From Iceland — Ask A Scientist: How Do You Know When A Volcano Will Erupt?

Ask A Scientist: How Do You Know When A Volcano Will Erupt?

Ask A Scientist: How Do You Know When A Volcano Will Erupt?

Published July 21, 2020

Photo by
Art Bicnick

Volcanoes! Everyone loves volcano news, but living close to one when it erupts, not so much. That’s why Iceland has a team of scientists who dedicate their lives to monitoring their activity and letting Civic Protection know when one of them looks ready to erupt. But given how notoriously unpredictable volcanoes are, how exactly do they do that? We asked Baldur Bergsson, a specialist in monitoring at the Icelandic Met Office, how experts know when a volcano is ready to pop.

“There’s no way you can say ‘oh, this volcano will erupt in two years’ or whatever,” Baldur says. “What we’re focusing on is what happens just before an eruption. This could be maybe a month before or, in the case of Hekla, hours before. Each volcano is different. We try to define what happens before an eruption, and a lot of our knowledge comes from past eruptions, document that, and adjust our monitoring techniques for each individual volcano. Of course, this is really difficult when it comes to volcanoes that might erupt every 100 or 200 years. In those cases, we just have to go with how things generally work. But for a volcano that erupts more frequently, like Grímsvötn or Hekla, we have a pretty good idea of how things escalate.”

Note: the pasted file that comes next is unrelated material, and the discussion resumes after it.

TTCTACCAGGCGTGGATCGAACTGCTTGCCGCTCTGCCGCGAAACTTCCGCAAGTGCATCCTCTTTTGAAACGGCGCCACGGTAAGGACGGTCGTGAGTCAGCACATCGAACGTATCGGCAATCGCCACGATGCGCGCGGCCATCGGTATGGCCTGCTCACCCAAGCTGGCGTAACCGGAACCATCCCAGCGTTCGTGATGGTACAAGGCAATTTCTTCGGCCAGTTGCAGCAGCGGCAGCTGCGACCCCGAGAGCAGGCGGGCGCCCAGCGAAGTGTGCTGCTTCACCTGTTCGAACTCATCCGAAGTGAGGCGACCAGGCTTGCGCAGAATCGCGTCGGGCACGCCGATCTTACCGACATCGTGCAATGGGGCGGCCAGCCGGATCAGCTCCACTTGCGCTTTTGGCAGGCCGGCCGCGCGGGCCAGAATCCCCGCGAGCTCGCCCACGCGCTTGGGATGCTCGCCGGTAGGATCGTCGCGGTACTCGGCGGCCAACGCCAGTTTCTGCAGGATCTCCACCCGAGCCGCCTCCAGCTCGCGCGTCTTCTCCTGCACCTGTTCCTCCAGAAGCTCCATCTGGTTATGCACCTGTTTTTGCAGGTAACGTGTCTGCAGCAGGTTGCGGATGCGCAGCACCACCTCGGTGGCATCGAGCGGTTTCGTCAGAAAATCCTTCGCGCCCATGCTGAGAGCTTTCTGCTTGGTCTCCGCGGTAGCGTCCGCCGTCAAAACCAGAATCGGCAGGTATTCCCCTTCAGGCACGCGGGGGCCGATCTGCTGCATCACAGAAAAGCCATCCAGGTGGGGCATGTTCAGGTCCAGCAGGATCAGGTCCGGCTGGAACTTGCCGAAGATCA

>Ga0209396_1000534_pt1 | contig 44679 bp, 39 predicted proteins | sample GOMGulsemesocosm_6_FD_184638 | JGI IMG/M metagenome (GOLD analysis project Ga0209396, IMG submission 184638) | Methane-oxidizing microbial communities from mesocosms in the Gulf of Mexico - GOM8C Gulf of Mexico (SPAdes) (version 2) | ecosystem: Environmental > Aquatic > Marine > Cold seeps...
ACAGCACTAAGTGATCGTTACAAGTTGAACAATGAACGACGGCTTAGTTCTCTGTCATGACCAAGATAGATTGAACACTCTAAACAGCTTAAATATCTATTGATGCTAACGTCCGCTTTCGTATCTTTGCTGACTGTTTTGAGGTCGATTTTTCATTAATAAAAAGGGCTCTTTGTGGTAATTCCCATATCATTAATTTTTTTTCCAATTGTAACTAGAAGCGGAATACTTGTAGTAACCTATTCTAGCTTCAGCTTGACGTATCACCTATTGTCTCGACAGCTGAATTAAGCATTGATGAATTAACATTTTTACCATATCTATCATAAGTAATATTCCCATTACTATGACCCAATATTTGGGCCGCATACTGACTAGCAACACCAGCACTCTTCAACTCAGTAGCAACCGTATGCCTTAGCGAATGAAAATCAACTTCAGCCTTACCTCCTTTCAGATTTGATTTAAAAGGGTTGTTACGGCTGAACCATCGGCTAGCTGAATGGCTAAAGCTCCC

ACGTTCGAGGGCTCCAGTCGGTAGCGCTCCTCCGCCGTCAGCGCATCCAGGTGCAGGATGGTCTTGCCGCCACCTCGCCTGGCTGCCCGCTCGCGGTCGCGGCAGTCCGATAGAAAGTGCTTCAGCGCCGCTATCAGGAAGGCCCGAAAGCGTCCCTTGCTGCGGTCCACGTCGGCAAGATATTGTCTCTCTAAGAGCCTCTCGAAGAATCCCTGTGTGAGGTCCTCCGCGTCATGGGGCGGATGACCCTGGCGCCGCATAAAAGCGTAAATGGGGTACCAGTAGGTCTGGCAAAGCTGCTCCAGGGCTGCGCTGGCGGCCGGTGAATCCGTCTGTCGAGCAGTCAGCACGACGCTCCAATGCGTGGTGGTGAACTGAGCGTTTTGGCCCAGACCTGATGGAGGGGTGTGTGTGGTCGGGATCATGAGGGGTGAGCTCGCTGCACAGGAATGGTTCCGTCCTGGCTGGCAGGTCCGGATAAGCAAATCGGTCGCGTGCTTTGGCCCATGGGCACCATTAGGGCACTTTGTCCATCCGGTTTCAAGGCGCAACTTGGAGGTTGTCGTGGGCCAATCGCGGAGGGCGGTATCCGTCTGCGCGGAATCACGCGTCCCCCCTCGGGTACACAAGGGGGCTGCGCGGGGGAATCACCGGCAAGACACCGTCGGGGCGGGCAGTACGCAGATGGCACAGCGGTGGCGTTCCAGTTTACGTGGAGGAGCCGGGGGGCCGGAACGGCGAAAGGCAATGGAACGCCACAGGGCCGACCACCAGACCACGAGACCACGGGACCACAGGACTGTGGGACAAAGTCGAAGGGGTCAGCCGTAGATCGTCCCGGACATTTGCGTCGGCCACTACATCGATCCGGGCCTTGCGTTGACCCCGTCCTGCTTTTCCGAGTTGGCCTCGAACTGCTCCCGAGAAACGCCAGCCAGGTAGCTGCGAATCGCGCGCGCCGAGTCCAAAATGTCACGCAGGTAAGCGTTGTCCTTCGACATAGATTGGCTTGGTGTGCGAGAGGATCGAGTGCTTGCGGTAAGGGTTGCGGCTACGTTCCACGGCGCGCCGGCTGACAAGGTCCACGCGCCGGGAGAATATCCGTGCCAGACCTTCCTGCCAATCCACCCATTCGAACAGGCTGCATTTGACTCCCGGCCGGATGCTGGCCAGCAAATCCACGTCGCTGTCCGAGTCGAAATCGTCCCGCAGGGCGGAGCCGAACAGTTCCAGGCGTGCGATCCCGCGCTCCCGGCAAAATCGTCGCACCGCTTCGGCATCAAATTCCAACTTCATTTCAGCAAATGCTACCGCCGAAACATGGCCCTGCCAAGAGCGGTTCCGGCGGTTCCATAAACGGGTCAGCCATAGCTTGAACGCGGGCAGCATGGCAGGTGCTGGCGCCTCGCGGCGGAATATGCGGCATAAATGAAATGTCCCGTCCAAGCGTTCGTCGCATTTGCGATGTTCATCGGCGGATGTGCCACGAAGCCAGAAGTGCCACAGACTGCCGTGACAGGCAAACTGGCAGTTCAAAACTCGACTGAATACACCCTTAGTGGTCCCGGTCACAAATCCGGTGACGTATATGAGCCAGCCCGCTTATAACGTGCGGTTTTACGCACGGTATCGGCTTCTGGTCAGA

You can read the full interview with Baldur, and our adventures tagging along as he measures possible volcanic activity at a couple of sites here.

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